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What Is a Left Bundle Branch Block?

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  • Written By: H. Colledge
  • Edited By: Heather Bailey
  • Last Modified Date: 13 November 2016
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    Conjecture Corporation
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Left bundle branch block (LBBB) is a disorder which affects the heart. Normally, the electrical signals which cause cardiac muscle to contract pass through specialized heart tissue called the Bundle of His before dividing into right and left branches. Each branch rapidly supplies electrical impulses to one side of the heart and, when the left branch is obstructed, this can delay contraction in the left side of the heart. Depending on the degree of LBBB, there may be no symptoms or a slowed heart beat or fainting may occur. Treatment is not always necessary, but drugs, artificial pacemakers and a procedure known as coronary angioplasty may be used in some patients.

There are a number of causes of left bundle branch block. Most involve an underlying heart condition, such as cardiomyopathy, where the heart muscle is abnormally weak or thick, or congestive cardiac failure, where the heart no longer pumps blood efficiently. Bundle branch block can also affect the heart's right side, and causes here include structural abnormalities, cardiac scar tissue, heart muscle infections and heart attacks. High blood pressure can be a cause of left or right bundle branch block.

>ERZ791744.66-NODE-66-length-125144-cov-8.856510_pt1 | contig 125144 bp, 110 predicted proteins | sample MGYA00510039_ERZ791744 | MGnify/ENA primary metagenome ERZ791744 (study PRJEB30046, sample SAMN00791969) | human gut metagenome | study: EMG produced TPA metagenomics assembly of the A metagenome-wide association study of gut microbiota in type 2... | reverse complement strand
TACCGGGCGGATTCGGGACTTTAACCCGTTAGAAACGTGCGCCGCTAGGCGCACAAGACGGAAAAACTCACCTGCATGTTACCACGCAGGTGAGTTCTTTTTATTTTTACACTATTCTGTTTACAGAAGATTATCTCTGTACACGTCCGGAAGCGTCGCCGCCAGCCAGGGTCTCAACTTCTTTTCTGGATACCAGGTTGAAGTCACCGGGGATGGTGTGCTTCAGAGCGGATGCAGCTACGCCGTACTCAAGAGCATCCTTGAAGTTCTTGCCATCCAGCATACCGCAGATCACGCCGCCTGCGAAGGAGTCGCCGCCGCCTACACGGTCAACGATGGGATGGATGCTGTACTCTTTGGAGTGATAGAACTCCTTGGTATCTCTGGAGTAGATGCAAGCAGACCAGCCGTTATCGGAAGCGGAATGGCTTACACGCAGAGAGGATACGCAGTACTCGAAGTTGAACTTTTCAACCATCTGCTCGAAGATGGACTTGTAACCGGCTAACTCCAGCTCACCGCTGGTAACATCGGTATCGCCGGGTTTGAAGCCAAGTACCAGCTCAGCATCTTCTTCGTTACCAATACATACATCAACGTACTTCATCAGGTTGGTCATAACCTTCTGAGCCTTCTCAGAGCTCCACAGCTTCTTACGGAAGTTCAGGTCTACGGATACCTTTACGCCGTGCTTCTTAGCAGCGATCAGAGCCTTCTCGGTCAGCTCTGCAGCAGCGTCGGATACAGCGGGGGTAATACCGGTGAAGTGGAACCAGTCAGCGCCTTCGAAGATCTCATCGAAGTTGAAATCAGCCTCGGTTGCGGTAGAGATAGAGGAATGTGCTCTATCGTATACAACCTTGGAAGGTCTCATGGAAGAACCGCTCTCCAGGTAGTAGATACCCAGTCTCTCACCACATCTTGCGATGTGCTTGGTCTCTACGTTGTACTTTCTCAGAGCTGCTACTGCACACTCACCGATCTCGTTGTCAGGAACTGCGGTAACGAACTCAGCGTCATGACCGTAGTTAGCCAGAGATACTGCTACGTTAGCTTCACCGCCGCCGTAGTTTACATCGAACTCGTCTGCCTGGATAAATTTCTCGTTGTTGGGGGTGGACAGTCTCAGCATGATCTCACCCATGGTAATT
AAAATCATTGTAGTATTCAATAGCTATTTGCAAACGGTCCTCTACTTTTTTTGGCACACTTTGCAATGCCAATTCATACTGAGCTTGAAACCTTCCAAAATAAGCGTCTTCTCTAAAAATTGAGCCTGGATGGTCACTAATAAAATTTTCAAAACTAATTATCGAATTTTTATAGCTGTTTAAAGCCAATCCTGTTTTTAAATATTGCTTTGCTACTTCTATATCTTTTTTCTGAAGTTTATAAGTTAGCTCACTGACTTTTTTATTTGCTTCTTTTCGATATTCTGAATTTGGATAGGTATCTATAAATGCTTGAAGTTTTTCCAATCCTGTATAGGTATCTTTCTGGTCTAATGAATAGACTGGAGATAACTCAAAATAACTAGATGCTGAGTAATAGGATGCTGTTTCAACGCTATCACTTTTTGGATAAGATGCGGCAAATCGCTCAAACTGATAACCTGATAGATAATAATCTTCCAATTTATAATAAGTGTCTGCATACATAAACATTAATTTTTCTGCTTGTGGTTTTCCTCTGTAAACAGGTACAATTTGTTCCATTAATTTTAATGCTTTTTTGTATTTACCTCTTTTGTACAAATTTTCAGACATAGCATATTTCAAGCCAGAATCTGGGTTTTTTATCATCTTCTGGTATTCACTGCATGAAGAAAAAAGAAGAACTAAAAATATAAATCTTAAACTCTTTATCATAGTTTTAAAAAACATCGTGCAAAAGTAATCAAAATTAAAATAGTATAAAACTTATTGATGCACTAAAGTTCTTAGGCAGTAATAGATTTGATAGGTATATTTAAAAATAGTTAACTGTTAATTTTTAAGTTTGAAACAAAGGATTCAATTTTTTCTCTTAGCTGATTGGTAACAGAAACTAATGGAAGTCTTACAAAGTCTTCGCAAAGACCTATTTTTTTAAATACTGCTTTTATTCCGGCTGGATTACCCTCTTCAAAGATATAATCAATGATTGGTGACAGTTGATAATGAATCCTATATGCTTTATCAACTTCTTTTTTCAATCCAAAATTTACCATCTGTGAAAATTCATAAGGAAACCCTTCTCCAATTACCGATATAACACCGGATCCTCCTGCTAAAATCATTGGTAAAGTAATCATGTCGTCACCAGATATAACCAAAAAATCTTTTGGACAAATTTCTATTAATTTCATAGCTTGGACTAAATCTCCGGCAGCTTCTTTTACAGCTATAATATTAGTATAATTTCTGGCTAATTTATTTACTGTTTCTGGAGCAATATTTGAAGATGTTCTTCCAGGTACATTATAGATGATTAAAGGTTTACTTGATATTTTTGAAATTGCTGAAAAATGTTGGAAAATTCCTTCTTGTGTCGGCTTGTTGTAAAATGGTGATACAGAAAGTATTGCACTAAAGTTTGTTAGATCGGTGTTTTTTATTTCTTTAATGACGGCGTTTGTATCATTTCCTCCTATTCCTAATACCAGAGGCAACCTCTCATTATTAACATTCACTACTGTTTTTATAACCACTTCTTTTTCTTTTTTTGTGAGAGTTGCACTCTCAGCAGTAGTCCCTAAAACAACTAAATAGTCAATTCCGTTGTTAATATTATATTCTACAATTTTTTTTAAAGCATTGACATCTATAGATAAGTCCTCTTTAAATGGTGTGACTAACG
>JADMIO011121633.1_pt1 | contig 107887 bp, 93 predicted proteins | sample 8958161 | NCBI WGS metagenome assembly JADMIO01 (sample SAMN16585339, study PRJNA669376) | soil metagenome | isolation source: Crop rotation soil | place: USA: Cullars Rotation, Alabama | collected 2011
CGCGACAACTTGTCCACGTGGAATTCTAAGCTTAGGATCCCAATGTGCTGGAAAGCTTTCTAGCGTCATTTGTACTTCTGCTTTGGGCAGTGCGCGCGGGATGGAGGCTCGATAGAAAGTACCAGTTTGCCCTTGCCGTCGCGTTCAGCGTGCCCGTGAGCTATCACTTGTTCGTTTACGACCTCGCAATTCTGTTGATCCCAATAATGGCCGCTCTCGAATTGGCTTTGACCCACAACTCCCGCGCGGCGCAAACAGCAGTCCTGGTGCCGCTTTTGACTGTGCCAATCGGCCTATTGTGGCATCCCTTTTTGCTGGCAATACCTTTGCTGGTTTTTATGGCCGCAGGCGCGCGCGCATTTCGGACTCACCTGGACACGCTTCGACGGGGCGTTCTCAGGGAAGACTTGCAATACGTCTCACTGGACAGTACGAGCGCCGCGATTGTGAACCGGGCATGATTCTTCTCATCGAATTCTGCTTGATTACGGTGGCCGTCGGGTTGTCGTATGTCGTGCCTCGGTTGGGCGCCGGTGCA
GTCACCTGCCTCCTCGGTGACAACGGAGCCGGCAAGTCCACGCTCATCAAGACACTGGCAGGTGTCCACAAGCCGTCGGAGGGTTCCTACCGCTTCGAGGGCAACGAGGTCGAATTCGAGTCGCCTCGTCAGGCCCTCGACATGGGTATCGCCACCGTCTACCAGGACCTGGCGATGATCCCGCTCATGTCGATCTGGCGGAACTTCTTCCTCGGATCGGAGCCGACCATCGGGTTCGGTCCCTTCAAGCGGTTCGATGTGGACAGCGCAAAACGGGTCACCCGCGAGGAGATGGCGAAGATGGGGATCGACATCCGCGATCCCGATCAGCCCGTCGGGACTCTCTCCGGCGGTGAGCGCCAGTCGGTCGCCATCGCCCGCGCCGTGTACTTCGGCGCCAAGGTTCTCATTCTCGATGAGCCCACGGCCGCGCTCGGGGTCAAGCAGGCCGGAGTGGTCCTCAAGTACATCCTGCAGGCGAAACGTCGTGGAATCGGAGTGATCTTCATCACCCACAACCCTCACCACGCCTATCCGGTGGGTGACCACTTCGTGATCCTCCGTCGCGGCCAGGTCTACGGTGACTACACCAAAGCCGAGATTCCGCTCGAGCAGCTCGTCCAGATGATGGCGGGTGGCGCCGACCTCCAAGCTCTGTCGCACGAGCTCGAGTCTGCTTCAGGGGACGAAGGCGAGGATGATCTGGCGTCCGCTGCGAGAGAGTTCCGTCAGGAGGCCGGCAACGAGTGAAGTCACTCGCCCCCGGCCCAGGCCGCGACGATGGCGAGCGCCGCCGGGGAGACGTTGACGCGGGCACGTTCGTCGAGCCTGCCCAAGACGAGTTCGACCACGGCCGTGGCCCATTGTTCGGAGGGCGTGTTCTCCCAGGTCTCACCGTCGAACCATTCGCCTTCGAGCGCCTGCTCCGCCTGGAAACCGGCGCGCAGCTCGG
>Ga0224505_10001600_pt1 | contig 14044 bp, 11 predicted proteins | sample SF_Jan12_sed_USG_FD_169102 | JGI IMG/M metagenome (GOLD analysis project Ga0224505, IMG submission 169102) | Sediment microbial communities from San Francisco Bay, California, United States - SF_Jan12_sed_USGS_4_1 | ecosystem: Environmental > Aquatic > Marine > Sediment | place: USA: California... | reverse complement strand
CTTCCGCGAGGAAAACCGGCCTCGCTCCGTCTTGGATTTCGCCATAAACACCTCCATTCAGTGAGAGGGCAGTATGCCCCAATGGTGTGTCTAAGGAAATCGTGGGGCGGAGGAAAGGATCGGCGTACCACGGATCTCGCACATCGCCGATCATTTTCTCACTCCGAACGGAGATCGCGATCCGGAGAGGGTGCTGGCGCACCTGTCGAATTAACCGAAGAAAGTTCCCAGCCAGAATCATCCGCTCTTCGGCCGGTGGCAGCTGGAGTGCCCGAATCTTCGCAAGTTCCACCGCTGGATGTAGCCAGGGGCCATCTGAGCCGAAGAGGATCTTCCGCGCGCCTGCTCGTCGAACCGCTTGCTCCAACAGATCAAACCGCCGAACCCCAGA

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Symptoms of left bundle branch block may be absent in some patients, so that the condition remains undiagnosed for years. When symptoms are experienced, they can include having the feeling that a faint is about to occur, as well as actual fainting. Diagnosis of left bundle branch block involves a test known as an electrocardiogram (ECG). In an ECG, electrodes which detect the heart's electrical impulses are attached to the chest, and wires run from these to a machine. The machine records the pattern of the heart's electrical activity, and the doctor can see whether the pattern typically associated with LBBB is present.

Treatment of left bundle branch block often involves attending to an underlying heart condition. Drugs can be used to treat heart failure, lower blood pressure and improve blood flow to the heart. Patients who experience fainting may have an artificial pacemaker fitted under the skin of the chest, with a wire that connects it to the heart. This device is able to regulate the heart's rhythm.

Patients with blocked coronary arteries, which reduce the heart's blood supply, may need to have those arteries widened using a procedure known as angioplasty. A tube called a stent may be inserted to keep an artery open. The outlook for patients who develop left bundle branch block is often positive. When left bundle branch block arises following a heart attack, the risk of dying or experiencing complications is higher in these patients than it is for heart attack survivors who do not develop LBBB.

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